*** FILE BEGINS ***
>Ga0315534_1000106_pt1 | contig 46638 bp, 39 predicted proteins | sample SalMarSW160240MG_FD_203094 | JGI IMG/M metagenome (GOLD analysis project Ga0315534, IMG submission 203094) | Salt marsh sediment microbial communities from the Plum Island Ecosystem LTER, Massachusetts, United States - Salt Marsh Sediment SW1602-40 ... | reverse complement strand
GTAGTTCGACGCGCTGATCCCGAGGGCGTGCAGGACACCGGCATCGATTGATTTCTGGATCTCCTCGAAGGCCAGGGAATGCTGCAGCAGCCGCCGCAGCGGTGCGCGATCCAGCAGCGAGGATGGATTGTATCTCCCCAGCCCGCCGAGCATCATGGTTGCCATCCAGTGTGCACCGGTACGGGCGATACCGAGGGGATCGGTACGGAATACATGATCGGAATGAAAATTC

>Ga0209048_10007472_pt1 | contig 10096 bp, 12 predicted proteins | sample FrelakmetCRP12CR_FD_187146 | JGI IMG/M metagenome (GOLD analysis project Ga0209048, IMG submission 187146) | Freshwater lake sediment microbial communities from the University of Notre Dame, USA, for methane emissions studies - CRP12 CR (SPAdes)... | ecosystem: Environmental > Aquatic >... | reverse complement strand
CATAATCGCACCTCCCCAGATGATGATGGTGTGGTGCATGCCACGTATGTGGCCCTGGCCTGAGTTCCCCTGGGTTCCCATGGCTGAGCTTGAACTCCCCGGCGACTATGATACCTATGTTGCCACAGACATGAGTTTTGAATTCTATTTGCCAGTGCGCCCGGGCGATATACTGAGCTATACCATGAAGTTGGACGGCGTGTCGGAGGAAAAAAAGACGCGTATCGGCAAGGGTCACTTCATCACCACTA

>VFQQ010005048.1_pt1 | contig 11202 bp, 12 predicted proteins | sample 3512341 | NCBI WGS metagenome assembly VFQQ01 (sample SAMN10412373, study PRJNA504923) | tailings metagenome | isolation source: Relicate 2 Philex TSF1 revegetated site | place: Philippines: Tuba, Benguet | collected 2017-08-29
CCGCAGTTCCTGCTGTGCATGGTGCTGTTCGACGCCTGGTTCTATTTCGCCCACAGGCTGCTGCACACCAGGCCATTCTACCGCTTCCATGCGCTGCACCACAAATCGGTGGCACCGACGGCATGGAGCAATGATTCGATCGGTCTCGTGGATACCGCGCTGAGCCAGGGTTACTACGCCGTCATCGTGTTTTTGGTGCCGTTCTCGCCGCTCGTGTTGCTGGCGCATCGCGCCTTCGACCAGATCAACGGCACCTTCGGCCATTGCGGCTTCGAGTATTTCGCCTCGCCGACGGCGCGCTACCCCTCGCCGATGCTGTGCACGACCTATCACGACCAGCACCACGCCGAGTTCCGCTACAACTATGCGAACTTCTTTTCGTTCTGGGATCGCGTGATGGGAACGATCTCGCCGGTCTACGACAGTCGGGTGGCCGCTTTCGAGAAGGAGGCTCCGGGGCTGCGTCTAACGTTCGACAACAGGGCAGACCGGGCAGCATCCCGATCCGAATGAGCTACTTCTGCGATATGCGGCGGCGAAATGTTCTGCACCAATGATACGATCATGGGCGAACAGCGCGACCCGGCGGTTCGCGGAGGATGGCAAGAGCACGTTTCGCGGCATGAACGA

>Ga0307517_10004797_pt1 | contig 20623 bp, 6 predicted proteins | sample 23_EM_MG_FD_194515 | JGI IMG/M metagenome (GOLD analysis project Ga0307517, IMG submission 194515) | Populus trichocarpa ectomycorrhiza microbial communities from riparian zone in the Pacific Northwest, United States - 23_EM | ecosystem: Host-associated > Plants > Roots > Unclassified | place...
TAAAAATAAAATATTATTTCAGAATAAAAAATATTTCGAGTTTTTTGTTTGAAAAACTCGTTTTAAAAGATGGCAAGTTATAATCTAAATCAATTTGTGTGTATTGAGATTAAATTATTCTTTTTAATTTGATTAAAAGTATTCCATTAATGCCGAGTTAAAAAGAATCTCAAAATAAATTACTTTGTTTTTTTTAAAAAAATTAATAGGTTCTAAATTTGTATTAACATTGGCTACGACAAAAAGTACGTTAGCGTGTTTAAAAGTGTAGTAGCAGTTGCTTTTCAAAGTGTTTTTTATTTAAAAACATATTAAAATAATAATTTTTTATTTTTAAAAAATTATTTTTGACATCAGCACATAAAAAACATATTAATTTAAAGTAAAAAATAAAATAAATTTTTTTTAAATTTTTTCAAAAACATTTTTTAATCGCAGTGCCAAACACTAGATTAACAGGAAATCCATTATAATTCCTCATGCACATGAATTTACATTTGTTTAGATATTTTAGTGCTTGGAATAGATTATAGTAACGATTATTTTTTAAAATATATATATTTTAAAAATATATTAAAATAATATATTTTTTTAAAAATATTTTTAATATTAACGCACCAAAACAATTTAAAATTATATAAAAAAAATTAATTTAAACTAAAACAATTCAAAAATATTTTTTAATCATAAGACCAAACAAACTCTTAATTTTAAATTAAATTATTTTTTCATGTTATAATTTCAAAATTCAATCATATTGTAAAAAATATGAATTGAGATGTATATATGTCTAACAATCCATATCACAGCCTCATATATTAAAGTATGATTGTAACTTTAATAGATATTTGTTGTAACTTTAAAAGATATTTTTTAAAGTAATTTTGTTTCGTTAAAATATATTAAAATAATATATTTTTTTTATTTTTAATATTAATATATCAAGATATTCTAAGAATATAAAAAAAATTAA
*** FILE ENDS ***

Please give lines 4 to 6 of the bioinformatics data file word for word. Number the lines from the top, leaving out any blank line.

CATAATCGCACCTCCCCAGATGATGATGGTGTGGTGCATGCCACGTATGTGGCCCTGGCCTGAGTTCCCCTGGGTTCCCATGGCTGAGCTTGAACTCCCCGGCGACTATGATACCTATGTTGCCACAGACATGAGTTTTGAATTCTATTTGCCAGTGCGCCCGGGCGATATACTGAGCTATACCATGAAGTTGGACGGCGTGTCGGAGGAAAAAAAGACGCGTATCGGCAAGGGTCACTTCATCACCACTA

>VFQQ010005048.1_pt1 | contig 11202 bp, 12 predicted proteins | sample 3512341 | NCBI WGS metagenome assembly VFQQ01 (sample SAMN10412373, study PRJNA504923) | tailings metagenome | isolation source: Relicate 2 Philex TSF1 revegetated site | place: Philippines: Tuba, Benguet | collected 2017-08-29
CCGCAGTTCCTGCTGTGCATGGTGCTGTTCGACGCCTGGTTCTATTTCGCCCACAGGCTGCTGCACACCAGGCCATTCTACCGCTTCCATGCGCTGCACCACAAATCGGTGGCACCGACGGCATGGAGCAATGATTCGATCGGTCTCGTGGATACCGCGCTGAGCCAGGGTTACTACGCCGTCATCGTGTTTTTGGTGCCGTTCTCGCCGCTCGTGTTGCTGGCGCATCGCGCCTTCGACCAGATCAACGGCACCTTCGGCCATTGCGGCTTCGAGTATTTCGCCTCGCCGACGGCGCGCTACCCCTCGCCGATGCTGTGCACGACCTATCACGACCAGCACCACGCCGAGTTCCGCTACAACTATGCGAACTTCTTTTCGTTCTGGGATCGCGTGATGGGAACGATCTCGCCGGTCTACGACAGTCGGGTGGCCGCTTTCGAGAAGGAGGCTCCGGGGCTGCGTCTAACGTTCGACAACAGGGCAGACCGGGCAGCATCCCGATCCGAATGAGCTACTTCTGCGATATGCGGCGGCGAAATGTTCTGCACCAATGATACGATCATGGGCGAACAGCGCGACCCGGCGGTTCGCGGAGGATGGCAAGAGCACGTTTCGCGGCATGAACGA